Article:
Monday, April 14, 2008

Olympic protest

I’ve always been a fan of the Olympics, both the summer and winter games. I love seeing the remarkable feats of strength and endurance, the feats that human beings are capable of doing. Such wonderful examples of the physical capability we possess always leaves me with a feeling of awe.

The purity of the Olympics, unfortunately, has been too tainted by the politicizing of the games in the past and now again even before the opening ceremonies of this year’s Olympiad in Beijing. To go along with those wondrous feats of physical prowess we have too often been subjected to the political rantings of opponents to the policies of participating countries. Such a grand platform is irresistible to the various factions that want to bring their causes to the global stage, getting the kind of attention that helps to legitimize their protests.


The Olympic Torch relay that spans the globe leading up to the summer games has become the latest grand event for those with any protest on their agenda. Recent protests in London, Paris, and San Francisco have grabbed the headlines away from what is intended as an inspiring lead up to the games in Beijing. What should be a cause for celebrating the union of all the world’s citizens in common effort instead has become an occasion for divisive protests over the alleged human rights transgressions of host, China.

I am sure that the Olympic governing body was well aware of China’s history. It seems a bit naïve to think that China would suddenly change course and adhere to the standard of human rights that is written into the Olympic charter.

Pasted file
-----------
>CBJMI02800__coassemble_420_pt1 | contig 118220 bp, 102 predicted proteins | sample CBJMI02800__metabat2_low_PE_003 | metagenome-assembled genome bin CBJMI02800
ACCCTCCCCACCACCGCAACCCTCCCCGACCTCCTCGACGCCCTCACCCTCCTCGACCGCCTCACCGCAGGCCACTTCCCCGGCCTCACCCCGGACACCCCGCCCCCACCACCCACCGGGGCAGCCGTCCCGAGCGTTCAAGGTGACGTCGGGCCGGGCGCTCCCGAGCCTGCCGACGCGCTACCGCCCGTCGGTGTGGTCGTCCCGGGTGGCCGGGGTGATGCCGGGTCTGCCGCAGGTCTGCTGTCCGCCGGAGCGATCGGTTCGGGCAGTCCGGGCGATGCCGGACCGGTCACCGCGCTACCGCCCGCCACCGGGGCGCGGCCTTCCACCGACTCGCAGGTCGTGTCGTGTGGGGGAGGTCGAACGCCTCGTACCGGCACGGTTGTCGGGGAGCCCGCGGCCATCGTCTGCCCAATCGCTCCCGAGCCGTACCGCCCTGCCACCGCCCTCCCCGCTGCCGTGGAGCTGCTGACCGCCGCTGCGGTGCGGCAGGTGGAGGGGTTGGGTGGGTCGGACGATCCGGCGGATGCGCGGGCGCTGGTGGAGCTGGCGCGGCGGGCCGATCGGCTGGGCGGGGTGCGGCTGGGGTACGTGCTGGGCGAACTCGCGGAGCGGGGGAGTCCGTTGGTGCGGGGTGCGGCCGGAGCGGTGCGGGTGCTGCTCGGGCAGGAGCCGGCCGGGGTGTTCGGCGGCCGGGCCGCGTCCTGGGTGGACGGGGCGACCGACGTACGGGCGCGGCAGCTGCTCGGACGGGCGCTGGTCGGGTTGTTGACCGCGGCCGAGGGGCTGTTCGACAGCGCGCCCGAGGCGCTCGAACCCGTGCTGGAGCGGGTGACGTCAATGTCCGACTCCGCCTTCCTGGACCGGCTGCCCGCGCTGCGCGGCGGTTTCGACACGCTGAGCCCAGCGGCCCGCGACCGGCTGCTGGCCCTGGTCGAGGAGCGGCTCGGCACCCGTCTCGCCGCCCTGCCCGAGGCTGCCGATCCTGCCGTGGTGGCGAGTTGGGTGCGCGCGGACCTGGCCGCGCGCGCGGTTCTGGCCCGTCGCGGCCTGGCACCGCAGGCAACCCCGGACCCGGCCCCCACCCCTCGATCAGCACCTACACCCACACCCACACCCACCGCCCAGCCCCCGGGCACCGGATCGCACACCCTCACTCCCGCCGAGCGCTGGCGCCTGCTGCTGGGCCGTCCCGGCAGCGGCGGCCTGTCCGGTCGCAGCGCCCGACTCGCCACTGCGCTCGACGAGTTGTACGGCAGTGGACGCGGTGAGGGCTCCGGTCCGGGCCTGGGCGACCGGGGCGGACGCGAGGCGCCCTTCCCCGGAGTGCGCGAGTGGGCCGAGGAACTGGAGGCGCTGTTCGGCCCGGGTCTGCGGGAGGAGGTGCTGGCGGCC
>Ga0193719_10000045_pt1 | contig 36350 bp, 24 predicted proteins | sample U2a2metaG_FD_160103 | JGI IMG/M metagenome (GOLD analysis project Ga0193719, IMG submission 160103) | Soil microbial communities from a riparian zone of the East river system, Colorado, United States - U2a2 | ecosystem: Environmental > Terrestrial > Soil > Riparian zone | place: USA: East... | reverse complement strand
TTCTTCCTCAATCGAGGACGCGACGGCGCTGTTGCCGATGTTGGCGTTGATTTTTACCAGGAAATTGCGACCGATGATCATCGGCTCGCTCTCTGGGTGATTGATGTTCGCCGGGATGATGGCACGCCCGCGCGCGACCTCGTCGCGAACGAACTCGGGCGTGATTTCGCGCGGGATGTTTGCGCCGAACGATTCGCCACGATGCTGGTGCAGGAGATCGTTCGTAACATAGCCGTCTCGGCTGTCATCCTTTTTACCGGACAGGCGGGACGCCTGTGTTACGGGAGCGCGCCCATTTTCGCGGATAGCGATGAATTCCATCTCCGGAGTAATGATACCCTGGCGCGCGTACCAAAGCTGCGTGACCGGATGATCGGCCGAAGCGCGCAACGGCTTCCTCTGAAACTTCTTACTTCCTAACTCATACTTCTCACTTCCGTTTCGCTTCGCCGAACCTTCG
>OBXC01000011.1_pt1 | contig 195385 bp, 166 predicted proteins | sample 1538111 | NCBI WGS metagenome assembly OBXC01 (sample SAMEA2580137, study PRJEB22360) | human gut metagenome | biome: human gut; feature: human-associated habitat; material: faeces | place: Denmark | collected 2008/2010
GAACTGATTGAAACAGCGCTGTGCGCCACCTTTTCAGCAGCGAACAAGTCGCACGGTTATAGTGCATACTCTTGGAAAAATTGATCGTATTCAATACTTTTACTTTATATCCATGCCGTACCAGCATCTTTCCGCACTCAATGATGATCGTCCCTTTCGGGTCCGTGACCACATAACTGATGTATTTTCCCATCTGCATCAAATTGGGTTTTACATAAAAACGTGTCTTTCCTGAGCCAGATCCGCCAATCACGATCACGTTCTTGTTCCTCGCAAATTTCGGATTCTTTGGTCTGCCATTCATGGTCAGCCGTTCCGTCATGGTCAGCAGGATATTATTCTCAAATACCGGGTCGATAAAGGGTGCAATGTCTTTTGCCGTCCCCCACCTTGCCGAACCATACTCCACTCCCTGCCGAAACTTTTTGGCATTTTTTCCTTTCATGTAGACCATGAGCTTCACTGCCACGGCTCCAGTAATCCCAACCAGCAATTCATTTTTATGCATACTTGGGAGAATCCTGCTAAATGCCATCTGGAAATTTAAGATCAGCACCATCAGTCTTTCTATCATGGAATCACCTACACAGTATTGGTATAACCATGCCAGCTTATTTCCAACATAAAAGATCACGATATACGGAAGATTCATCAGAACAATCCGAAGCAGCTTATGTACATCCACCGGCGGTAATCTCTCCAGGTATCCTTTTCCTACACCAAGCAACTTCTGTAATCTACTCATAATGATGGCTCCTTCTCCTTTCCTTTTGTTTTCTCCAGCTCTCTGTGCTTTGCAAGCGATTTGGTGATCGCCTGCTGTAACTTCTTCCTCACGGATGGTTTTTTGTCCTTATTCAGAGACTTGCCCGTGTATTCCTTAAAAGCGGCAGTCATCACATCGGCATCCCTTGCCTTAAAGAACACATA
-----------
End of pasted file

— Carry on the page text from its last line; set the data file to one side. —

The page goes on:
This is not to say that those human rights abuses aren’t real. China has a long and dismal record in that area. My concern, or protest, is that the Olympics should be above those political rantings. They should be a celebration of the competition between people of extraordinary physical prowess, not a celebration of the countries who send participants to the games. It would be far better to have all the athletes compete for their own glory rather than for the glory of the flag that flies behind them on the victory stand.

Unfortunately, the games have a long history of playing the political one-upsmanship card. Hitler used the 1936 Berlin games to push the Nazi theory of Aryan supremacy. The 1972 Games in Munich were a deadly and horrific example of how far political protest can go when Palestinian terrorists slaughtered Israeli athletes. The 1980 Moscow Olympics suffered the boycott of the US in an ill-conceived protest over the Soviet invasion of Afghanistan. While in more recent times, the Games seem to be more and more a counting contest involving medals won by a country’s athletes and how the higher the number the more prestige that country gains. That kind of chauvinism is as deplorable as any overt protest dreamed up by militant extremists.

I don’t need a newscast filled with the latest protests over the Chinese rape of Tibet or the genocide in Darfur accompanying the Olympic Torch as it makes its way around the world. I don’t need a group of protesters using the Olympics to call my attention to what is wrong in the world. I don’t need or want those protesters to sully and demean the Olympics with their chanting of slogans and waving of banners. I would much prefer that the Olympics be a refuge, however short, from such rabble rousing.

So while I will still enjoy the athletic accomplishments of my fellow human beings, I will ignore protesting voices and the flag waving and anthem playing part that follows each contest. That will be my kind of protest.

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